TE ANAU (tea ah now) is a small town of aproximately 4000 contented souls, nestled on the shores of Lake Te Anau, the second largest lake in New Zealand, and the largest in the South Island. Lake Te Anau is 42 miles long, and has an area of 132 sq miles. On it's western shore three large Fiords (drowned glacial valleys) cut deep into the mountains. The longest (South Fiord) is 22 miles long, and the shortest (North Fiord is 9 miles. Between these is the Middle Fiord, which is 10 miles long, at the head of which are the North west and South west Arms. Many islands dot the entrances to the Fiords. These are over-ridden spurs, formed by the ancient glaciers which shaped Fiordland some 15,000 years ago. The mountains bordering Lake Te Anau rise to around 7500 feet asl, and are bush covered on their lower slopes to a height of 3500 feet, which is the lower level of the winter snow.
Te Anau is the service centre for the Fiordland National Park, which is a World Heritage Site. Fiordland National Park is aproximately 3 million acres of rugged snow capped mountains, deep valleys, plunging waterfalls, and absolutely stunning scenery. The park occupies the whole South west corner of the South Island. There are few roads into the park. The best known is highway 94, which goes to Milford Sound. This passes through Te Anau, and is the only road access to this popular scenic gem. The drive from Te Anau to Milford Sound takes aproximately 2 hours, and is one of the worlds great scenic highways. Other roads are the Wilmot Pass road, between West Arm (Lake Manapouri) and Deep Cove (Doubtful Sound) This is a private road, built during the construction of the giant Manapouri Power Station in the 1960's. Other roads are the Hauroko road, in the south east of the park, and the Borland road, which is also a private road, but some public access is allowed.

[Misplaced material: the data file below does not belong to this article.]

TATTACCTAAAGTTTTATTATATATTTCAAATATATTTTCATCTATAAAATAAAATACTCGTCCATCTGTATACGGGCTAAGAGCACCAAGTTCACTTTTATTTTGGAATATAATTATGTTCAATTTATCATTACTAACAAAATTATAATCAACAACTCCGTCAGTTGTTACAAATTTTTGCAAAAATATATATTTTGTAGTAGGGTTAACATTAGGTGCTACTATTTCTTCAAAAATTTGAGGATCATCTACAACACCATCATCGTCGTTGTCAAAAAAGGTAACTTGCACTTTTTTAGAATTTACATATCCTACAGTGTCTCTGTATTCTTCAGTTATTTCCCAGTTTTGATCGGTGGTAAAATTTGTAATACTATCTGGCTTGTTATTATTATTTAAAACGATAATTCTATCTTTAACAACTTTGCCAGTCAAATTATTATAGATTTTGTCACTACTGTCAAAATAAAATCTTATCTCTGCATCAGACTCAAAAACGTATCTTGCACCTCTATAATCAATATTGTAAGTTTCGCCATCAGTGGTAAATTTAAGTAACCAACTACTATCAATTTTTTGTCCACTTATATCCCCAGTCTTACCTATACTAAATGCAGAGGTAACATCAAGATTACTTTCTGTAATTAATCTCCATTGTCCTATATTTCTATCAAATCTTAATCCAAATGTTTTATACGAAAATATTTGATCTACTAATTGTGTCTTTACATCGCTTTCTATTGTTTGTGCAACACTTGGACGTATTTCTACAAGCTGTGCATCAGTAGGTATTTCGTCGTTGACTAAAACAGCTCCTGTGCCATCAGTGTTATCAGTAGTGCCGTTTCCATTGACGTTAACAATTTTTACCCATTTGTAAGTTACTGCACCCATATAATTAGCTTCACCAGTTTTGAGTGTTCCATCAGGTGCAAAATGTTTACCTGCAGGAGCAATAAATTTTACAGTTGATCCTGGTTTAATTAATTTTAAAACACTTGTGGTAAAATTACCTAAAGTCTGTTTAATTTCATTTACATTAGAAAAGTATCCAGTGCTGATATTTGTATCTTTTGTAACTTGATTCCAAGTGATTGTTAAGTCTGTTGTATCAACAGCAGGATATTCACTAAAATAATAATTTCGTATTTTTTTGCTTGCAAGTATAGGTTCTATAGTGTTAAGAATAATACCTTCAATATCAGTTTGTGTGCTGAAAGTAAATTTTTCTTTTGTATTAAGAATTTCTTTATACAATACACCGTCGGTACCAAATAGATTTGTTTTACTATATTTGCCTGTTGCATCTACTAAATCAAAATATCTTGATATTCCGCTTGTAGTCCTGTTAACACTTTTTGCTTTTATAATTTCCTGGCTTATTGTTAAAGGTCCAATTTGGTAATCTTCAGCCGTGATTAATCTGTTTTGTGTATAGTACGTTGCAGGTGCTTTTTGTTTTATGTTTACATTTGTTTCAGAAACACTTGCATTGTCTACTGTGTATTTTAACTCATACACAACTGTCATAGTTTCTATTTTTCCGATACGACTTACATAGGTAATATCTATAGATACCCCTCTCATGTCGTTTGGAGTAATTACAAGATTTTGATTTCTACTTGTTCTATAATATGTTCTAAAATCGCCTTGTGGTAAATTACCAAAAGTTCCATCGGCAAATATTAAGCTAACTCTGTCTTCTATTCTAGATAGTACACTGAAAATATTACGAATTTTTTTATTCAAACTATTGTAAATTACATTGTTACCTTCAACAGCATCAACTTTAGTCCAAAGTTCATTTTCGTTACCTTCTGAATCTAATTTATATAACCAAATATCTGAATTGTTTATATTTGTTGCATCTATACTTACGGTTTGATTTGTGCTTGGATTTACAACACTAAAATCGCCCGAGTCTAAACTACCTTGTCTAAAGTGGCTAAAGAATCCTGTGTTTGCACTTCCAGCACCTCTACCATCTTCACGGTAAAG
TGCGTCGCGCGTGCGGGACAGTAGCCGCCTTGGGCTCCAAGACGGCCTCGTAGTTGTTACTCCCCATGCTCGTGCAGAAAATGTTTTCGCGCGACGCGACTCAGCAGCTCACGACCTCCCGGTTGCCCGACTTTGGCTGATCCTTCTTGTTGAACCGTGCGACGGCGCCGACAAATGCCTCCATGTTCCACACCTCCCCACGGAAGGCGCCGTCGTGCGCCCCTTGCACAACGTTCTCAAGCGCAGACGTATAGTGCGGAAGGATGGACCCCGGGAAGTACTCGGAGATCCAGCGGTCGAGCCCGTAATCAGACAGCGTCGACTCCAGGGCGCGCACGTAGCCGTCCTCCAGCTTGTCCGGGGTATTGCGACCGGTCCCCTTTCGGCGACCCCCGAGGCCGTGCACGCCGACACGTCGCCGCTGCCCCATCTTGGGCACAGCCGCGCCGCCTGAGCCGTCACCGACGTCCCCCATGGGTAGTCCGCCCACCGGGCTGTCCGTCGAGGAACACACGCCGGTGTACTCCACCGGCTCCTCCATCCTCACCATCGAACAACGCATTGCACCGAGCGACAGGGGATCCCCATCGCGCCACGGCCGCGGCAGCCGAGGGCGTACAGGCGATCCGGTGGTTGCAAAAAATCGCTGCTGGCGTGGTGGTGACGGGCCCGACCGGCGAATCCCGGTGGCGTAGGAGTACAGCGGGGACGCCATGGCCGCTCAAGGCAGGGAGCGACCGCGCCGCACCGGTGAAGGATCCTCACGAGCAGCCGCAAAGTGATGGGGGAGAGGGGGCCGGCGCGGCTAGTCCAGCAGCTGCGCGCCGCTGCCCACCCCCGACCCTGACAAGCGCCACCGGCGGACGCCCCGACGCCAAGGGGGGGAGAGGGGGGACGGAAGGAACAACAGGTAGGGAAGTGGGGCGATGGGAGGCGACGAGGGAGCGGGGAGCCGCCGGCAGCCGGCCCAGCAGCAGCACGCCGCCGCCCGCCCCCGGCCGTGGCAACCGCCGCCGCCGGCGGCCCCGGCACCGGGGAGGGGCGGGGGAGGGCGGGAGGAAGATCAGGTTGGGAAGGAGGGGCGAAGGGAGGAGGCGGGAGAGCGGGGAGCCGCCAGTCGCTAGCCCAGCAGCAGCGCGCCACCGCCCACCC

Te Anau has a good mix of accommodation. Most is mid range, between US$70 and US$200 per night (2006 rate). There are many restaurants offering a range of cullinary delights. Indian, Chinese, and Italian, as well as traditional NZ fare (steak, lamb, fish etc)
Most visitors come to Te Anau to experience the tour to Milford Sound, or for the many walks which originate from here. The Milford Track and the Kepler Track are probably best known, but there are many other fine walks, including the Routeburn between Glenorchy (Queenstown), and the Milford Road, and the Key Summit, from The Divide. Te Anau is the ideal base for tours to Milford Sound and Doubtful Sound, and offers a welcome respite from the hustle and bustle of Queenstown.